We’re made conscious that the broadly commercialised Mulligatawny soup is nothing however milagu thanneer (Pepper water), an historical title given to rasam, a dish infused with black pepper and tamarind extract. “Throughout historical occasions, this was not served with rice. It was served in a mann paanai to drink on the finish of the meal because it helped in digestion. The Britishers determined to thicken it with tomatoes, greens and generally even meat to make it consumable with a spoon.
Now, our milagu thaneer is standard throughout the globe. Common manufacturers have processed it into ready-tomake soups too with out crediting its origins. How many people realise this?” ‘Kezhvaragu’s (finger millet) historical past within the Tamil context might be traced again to about 4,000 years’, ‘The title idli is derived from Ittu, Avi (Pour and steam)’, ‘Thosai (Dosa) from Thoithu sei (Ferment and use)’, ‘There are mentions about Thosai even in Sangam literature…’ In our 30-odd-minute dialog, Priya peppers nearly each minute with an fascinating tidbit in regards to the Tamizhland.
Analysis, serve, repeat
Priya spends not less than 5 hours day by day to learn and acquire details about totally different dishes which have now both been anglicised or are misplaced in time. “There are books, scholarly researches and a number of channels that give insights into our meals historical past. Researcher Orissa Balu’s talks have been a information too. We simply must spend time to look, be taught and share,” gives Priya, whose web page following is slowly inching in the direction of the three,000 mark.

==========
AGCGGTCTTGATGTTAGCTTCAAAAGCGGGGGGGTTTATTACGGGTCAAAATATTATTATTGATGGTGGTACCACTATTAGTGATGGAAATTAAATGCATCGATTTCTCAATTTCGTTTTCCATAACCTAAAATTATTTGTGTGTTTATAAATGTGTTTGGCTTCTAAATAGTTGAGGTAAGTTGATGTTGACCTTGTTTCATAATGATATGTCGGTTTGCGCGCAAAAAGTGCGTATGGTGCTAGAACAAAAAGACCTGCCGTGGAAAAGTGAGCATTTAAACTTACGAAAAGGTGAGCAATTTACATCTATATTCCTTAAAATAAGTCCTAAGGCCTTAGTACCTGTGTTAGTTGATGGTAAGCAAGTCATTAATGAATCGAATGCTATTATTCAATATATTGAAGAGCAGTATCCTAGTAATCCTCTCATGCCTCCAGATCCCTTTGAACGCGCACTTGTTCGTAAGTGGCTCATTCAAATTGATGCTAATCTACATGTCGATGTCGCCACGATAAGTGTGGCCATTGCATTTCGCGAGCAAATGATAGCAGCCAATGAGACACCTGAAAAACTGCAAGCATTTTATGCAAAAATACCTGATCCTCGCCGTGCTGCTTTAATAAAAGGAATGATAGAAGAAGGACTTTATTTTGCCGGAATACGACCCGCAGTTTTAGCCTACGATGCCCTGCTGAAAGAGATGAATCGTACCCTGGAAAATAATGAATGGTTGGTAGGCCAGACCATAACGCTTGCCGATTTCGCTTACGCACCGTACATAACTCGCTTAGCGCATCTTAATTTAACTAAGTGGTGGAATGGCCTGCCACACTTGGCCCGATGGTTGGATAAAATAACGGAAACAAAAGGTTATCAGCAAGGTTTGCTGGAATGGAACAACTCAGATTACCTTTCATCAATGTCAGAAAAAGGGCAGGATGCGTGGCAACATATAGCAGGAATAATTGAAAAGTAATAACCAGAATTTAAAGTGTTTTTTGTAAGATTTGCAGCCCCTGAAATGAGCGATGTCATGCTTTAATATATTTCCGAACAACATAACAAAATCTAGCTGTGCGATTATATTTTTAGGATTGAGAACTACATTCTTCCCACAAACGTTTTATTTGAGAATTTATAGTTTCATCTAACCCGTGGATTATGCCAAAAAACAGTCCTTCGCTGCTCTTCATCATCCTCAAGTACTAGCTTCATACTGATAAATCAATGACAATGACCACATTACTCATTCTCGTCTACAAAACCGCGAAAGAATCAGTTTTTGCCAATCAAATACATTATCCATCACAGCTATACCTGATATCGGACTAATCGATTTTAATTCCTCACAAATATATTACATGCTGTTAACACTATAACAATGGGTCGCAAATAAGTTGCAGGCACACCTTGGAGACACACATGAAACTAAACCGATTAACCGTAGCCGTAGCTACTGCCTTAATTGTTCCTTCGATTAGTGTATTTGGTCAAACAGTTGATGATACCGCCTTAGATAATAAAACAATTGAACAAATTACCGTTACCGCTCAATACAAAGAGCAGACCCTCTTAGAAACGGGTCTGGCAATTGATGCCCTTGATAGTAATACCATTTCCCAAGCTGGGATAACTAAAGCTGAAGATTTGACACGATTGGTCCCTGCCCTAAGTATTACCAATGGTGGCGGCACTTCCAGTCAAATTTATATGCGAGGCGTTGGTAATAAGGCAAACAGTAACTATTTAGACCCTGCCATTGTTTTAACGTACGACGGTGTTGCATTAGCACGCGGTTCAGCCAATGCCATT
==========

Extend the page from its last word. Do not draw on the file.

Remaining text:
“I obtain a variety of help from Tamils from throughout the globe. It’s fascinating how those that will not be residing of their motherland now, are essentially the most involved and about their historical past. When one thing is so accessible to you, you don’t worth it and fail to protect and admire it. Plenty of help has come from second-generation Tamils from the Eelam too,” beams Priya, who additionally conducts Instagram stay cooking courses.
“The concept is to deliver international consideration to what we have already got and hopefully revive what we’ve misplaced,” she shares. Priya additionally conducts cooking courses on request. “One among my longest cooking class was with an American on making ready a Banana Leaf virundhu. It went on for 4 hours, however we had essentially the most enjoyable!” she laughs.
Whereas it takes a variety of effort to place collectively content material that’s genuine to Tamizh historical past, it’s usually met with cynicism from totally different pockets, informs Priya. However her husband has been a wall of help and a sounding board in her journey. “I’ve a behavior of connecting up to date occasions with historic references. Not lots of people have the endurance to take heed to them. However he does! He’s maybe the one one (in addition to my followers) who listens to all of it,” shares the inventive.
Presently, she is working in collaboration with @WhatthePottu exploring and documenting the meals and lives of early people from the 5 Tamizh thinnais (Tamil poetical- geographical landscapes). “I need to use the goodness of know-how and additional doc this historical past via YouTube movies and podcasts,” she provides.
Go to Priya’s Instagram web page: @Tamilfoodhistory